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These pages let you explore the sun at different times in the solar cycle, and using different frequencies of light (white, x-ray, h-alpha, and extreme ultraviolet). Read below for more information, or go straight to the interactives: SolarMax, SolarMin, Mid-Cycle.

Contents

Seeing the Sun in Different Ways

  A schematic view of the sun showing the different layers of the solar atmosphere and the light we can use to see it.

When you look at something, your eye interpretes different frequencies of light as different colors. But there are far more frequencies of light than your eye can see. Infrared, ultraviolet, x-rays and microwaves may not be visible to your eye, but we can see them with specially designed instruments, and use them to learn more about our world.

On the sun, different frequencies of light are formed in different parts of the solar atmosphere. That means that if we filter the light so that we see only a particular frequency, we can see different layers of the sun's atmosphere. The visible layer of the sun's atmosphere -- the part that produces visible light -- is called the photosphere. Above that is the chromosphere, which produces ultraviolet light, and above that is the solar corona, which produces x-rays. At 1 million degrees F the corona is the hottest part of the solar atmosphere.

To explore the different layers of the sun, click on the icon at right.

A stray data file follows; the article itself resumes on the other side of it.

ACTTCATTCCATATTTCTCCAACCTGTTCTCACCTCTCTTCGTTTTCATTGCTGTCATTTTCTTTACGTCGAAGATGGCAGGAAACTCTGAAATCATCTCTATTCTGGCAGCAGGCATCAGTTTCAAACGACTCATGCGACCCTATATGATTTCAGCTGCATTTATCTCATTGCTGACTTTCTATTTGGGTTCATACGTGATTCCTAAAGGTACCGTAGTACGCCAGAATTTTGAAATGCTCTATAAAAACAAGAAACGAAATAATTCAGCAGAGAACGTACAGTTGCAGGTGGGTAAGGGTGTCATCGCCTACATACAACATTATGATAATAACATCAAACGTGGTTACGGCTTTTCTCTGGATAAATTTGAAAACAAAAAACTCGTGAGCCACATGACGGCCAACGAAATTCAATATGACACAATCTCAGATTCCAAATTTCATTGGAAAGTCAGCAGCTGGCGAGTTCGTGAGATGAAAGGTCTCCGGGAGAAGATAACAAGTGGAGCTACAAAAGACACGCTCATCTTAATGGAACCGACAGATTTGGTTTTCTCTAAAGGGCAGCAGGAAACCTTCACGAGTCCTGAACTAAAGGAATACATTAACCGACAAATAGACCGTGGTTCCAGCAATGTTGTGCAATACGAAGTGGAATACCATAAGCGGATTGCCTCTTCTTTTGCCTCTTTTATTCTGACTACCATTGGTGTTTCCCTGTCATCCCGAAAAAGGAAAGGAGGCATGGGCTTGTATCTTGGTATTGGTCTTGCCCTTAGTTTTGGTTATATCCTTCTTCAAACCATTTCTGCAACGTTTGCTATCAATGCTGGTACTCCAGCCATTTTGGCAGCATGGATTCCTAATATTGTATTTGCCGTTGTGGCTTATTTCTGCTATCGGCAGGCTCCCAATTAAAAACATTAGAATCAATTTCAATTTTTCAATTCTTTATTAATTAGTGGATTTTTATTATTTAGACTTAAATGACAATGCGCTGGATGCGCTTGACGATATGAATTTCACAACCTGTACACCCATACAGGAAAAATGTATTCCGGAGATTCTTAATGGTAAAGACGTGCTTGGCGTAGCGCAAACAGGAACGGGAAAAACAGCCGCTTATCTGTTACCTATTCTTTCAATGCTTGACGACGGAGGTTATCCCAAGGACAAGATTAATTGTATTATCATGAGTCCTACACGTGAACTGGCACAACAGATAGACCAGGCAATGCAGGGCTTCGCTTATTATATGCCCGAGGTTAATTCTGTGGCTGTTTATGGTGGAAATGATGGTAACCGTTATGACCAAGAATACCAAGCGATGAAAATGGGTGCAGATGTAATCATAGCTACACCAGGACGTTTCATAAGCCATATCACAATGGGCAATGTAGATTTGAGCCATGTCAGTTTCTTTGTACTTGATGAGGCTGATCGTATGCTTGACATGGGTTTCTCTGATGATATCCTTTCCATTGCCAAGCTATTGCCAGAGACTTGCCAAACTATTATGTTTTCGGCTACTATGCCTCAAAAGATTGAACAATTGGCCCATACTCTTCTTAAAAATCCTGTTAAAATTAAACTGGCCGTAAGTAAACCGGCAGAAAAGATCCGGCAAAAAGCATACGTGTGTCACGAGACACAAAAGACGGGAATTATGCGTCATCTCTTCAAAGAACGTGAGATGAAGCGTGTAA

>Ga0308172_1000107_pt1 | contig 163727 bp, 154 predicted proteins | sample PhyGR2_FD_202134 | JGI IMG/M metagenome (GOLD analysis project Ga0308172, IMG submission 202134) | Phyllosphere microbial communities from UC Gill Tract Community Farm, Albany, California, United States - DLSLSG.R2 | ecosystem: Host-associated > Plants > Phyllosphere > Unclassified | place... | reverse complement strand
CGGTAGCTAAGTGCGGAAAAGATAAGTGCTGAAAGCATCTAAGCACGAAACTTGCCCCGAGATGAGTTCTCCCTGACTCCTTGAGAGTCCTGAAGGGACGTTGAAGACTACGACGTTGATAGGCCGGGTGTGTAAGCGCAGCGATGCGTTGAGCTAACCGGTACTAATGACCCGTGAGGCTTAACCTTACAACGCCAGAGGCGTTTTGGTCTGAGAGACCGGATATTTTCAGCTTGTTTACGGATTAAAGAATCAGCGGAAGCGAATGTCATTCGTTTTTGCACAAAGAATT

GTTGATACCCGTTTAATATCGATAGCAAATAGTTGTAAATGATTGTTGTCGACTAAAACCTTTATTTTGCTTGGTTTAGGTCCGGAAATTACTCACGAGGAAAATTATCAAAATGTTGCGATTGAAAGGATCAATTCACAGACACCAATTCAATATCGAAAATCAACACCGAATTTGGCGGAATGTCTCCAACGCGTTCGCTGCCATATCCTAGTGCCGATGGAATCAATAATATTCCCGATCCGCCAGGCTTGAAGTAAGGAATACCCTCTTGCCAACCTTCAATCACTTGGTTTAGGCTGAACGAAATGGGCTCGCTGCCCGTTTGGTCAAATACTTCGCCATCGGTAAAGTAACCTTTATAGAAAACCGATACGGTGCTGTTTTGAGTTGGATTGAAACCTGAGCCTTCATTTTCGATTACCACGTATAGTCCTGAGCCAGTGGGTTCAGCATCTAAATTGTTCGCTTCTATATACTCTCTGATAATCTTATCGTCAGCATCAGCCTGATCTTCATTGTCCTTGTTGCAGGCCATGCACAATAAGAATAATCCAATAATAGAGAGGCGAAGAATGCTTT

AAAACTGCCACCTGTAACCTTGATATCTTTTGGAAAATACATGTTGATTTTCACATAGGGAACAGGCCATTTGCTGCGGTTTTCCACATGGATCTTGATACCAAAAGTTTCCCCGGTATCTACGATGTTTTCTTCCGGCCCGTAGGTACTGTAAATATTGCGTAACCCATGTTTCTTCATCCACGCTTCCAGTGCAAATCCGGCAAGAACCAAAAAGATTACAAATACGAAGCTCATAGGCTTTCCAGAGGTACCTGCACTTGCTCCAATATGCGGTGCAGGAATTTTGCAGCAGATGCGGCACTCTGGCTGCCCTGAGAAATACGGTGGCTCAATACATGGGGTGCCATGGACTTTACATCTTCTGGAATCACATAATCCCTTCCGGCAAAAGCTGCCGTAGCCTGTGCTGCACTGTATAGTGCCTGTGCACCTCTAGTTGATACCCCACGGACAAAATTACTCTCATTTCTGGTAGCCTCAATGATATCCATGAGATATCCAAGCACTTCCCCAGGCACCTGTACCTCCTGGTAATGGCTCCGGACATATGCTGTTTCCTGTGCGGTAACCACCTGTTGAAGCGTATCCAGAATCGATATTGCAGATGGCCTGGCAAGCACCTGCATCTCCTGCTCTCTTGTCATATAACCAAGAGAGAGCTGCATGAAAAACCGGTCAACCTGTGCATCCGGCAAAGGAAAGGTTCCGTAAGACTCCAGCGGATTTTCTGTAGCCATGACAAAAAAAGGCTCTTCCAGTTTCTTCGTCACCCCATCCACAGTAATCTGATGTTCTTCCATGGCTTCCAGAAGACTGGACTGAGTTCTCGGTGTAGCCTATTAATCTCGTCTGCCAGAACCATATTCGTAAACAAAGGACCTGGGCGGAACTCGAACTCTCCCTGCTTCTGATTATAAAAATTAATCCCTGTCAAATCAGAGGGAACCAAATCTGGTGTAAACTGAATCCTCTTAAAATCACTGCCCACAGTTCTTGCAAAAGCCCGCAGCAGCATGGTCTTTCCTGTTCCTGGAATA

For more information on the the different frequencies of light used by these filters, and how they are formed, click here.

 

The Solar Cycle

Like Earth, the Sun has seasons. More precisely, it has a cycle that lasts about 11 years. During the peaks of this cycle, the sun is much more active, with many sunspots visible on its surface. Click on the dates to explore the sun near solar minimum, near solar maximum, or mid-way between minimum and maximum.

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The current solar cycle, showing actual results (yellow) and predictions for the future (white and blue). For the latest information vist the Space Environment Center.

 

What You Need to View These Pages

These pages require a browser compatible with Java 1.2 or better. Reasonably current versions of Internet Explorer on the PC or Macintosh should be able to view them. Netscape may require the most recent version, especially on the Macintosh.

These pages will need to load several images, so it may take some time to download over a modem. The applet will begin working before all the images are downloaded, so don't let that confuse you!

 

Some questions to ponder

  • How do sunspots (the dark areas in the white-light image) look using the different filters?
  • Do regions that look active in one filter always look active in another filter?
  • Can you make any guesses about whether magnetic fields are important factors in solar activity?
  • Look at the sunspots using the magnetogram filter. Can you guess why sunspots tend to appear in pairs or groups?
  • You might notice that the different solar images are not perfectly lined up. The images start out at different sizes and orientations, and are scaled and rotated to line up as well as possible. In addition, though, the images were taken at somewhat different times, with up to a maximum of a few hour gap. The sun rotates once on its axis in about 27 days. How big a difference do you think this few hour difference makes?

 


 
 

  The Space Weather Center is brought to you by the Space Science Institute with financial support from NASA and the National Science Foundation.  



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